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All About Space

All About Space

No. 99

Every issue All About Space delivers fascinating articles and features on all aspects of space and space travel with mind-blowing photography and full-colour illustrations that bring the amazing universe around us to life.

United Kingdom
Future Publishing Ltd
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19 Edities


1 min.

We're returning to Pluto – and this time we're looking to stay. That's the latest news from NASA as it looks to develop the very first spacecraft that's set to park itself into a loop around the dwarf planet, sometime beyond the 2020s. It comes after the success of New Horizons, which hurtled past Pluto at a speed of 58,500 kilometres (36,400 miles) per hour while busily snapping away, revealing one side of the dwarf planet like never before. On 14 July 2015 the astronomical community truly had the dwarf planet in its crosshairs. We're now intent on a return that'll make its terrain as familiar as that of Mars, the only other planet in the Solar System – bar Earth – that's swarming with spacecraft. Of course, we know how to…

1 min.
our contributors include…

Colin Stuart Space science writer Colin reveals everything you need to know about chaos theory and how it influences the workings of the universe, the Earth and everyday life. Chris Lintott Astrophysicist Want to get involved in scientific research? Chris reveals how you don't need a qualification in space science to play an important part with citizen science. Lee Cavendish Staff Writer Your ride into space starts here! Join Lee as he travels the world to reveal future spaceports, the craft you'll be taking off in and what you'll experience. Mark Thompson Astronomer What's wrong with my telescope? Mark takes our reader's queries on how to resolve the biggest observing woes to get you back up and running again.…

3 min.
launch pad

Soaring through space This unique shot of ESA astronaut Luca Parmitano performing his third spacewalk puts the heights at which astronauts need to operate into perspective. In this recent image, Parmitano is pictured servicing an important instrument for studying the universe’s mysterious cosmic rays: the Alpha Magnetic Spectrometer AMS-02. This endeavour took roughly five hours to complete as it was the most important of the four planned spacewalks to return the cosmic-ray hunting machine to its best. The cosmic influencer This is a composite image containing both X-ray (red) and radio-emission (blue) data which was taken by NASA's Chandra X-ray Observatory and the National Science Foundation's Karl Jansky Very Large Array (VLA) in New Mexico. Together they provide vital evidence that there is a black hole at the centre of a galaxy 9.9…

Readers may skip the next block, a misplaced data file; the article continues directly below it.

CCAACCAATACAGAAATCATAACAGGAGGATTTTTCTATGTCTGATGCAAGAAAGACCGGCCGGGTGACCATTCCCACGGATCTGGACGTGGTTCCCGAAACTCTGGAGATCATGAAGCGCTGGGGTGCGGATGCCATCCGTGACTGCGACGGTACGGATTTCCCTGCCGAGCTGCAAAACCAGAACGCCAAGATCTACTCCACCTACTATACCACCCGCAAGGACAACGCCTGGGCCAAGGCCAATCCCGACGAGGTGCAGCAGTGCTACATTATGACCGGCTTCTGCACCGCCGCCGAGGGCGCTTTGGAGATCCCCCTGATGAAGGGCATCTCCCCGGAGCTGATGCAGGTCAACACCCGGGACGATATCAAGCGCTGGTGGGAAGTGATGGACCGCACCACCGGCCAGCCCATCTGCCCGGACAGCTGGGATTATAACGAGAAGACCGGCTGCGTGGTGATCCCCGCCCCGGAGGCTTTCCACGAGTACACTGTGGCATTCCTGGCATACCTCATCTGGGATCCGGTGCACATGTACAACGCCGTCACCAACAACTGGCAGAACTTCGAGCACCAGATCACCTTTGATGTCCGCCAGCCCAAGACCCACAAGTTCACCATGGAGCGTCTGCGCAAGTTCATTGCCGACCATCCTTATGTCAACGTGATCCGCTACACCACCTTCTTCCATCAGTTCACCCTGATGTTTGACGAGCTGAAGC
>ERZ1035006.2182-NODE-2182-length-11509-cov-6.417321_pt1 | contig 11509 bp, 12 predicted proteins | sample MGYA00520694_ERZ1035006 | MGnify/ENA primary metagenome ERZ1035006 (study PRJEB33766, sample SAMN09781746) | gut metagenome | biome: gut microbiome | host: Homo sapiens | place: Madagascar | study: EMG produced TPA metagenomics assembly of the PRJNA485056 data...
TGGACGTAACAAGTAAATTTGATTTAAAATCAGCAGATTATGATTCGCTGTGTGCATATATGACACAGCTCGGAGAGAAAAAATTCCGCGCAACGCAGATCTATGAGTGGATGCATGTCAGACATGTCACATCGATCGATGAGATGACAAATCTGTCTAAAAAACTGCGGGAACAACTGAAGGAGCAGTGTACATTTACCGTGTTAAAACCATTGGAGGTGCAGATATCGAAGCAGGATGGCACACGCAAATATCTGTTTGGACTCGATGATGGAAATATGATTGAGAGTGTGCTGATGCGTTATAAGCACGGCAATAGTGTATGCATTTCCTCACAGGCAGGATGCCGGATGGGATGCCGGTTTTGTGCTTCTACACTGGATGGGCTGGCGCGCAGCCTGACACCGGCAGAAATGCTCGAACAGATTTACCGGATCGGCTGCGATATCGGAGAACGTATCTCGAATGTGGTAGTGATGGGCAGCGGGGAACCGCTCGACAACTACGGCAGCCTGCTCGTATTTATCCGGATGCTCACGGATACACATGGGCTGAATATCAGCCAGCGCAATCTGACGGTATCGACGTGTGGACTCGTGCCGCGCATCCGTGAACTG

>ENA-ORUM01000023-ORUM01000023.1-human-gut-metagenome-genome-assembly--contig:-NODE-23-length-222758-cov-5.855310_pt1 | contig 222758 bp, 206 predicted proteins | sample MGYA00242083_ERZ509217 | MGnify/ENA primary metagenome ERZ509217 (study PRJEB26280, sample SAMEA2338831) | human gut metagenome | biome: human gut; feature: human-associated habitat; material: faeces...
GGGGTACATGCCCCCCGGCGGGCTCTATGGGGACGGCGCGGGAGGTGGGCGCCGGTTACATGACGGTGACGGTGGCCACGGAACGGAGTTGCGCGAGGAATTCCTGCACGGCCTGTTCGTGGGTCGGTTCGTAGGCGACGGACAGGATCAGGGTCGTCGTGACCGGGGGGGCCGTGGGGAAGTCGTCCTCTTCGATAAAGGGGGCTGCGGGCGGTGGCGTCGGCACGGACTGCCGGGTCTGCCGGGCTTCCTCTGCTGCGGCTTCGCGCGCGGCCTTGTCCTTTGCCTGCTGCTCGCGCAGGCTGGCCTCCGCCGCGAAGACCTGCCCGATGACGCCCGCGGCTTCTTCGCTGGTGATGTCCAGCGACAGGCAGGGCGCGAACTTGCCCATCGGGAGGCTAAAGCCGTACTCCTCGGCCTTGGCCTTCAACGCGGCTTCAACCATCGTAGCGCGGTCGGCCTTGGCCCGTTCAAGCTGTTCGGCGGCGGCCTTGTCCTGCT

2 min.
alien planet spotted around a white dwarf – a cosmic first

For the first time ever, astronomers have spotted evidence of an exoplanet circling a superdense stellar corpse known as a white dwarf, a new study reports. The vast majority of stars in the Milky Way galaxy, including our own Sun, will end up as white dwarfs. When these stars finish burning their nuclear fuel, they’ll first bloat up as enormous red giants, then eventually collapse down into white dwarfs, which pack about one solar mass into a sphere the size of Earth. Lead scientist Boris Gaensicke from the University of Warwick and his colleagues studied a white dwarf called WDJ0914+1914, which lies about 2,040 light years from Earth. In data gathered by the Sloan Digital Sky Survey, the researchers detected emissions of hydrogen, sulphur and oxygen coming from WDJ0914+1914. That’s an odd…

1 min.
lakes may bubble up into ‘magic islands’ on saturn’s titan

Champagne is supposed to be bubbly. So is a foaming bath. But a mixture designed to mimic the frigid lakes on an alien moon? That’s a little more surprising. Especially when those bubbles come out of nowhere and explode. But that’s what Kendra Farnsworth and her colleagues found during a set of experiments designed to help the team understand how compounds like those found on Titan interact. The accidental bubble discovery could help explain one of the mysteries spotted by NASA’s Cassini mission – ‘magic islands’, bright patches on radar images that suddenly disappeared. “At the beginning, it wasn’t the main goal of the study, but it was one of those really surprising results,” Farnsworth, a doctoral student in planetary science at the University of Arkansas, said. “Bubbles had been predicted…

1 min.
weird physics of enceladus’ ‘tiger stripes’ explained

New research solves some of the mysteries of the ‘tiger stripes’ on Saturn’s moon Enceladus. The moon has been of particular interest to scientists ever since it was observed in detail by NASA’s Cassini spacecraft. With Cassini’s data, scientists detected an icy subsurface ocean on the moon and strange tiger-stripe markings on the moon’s south pole that are unlike anything else in the Solar System. Icy material from Enceladus’ ocean spews into space through these stripes, or fissures, in the moon’s surface. “First seen by the Cassini mission to Saturn, these stripes are like nothing else known in our Solar System,” lead scientist Doug Hemingway said in an statement. “They are parallel and evenly spaced, about 130 kilometres [80.7 miles] long and 35 kilometres [21.7 miles] apart. What makes them especially…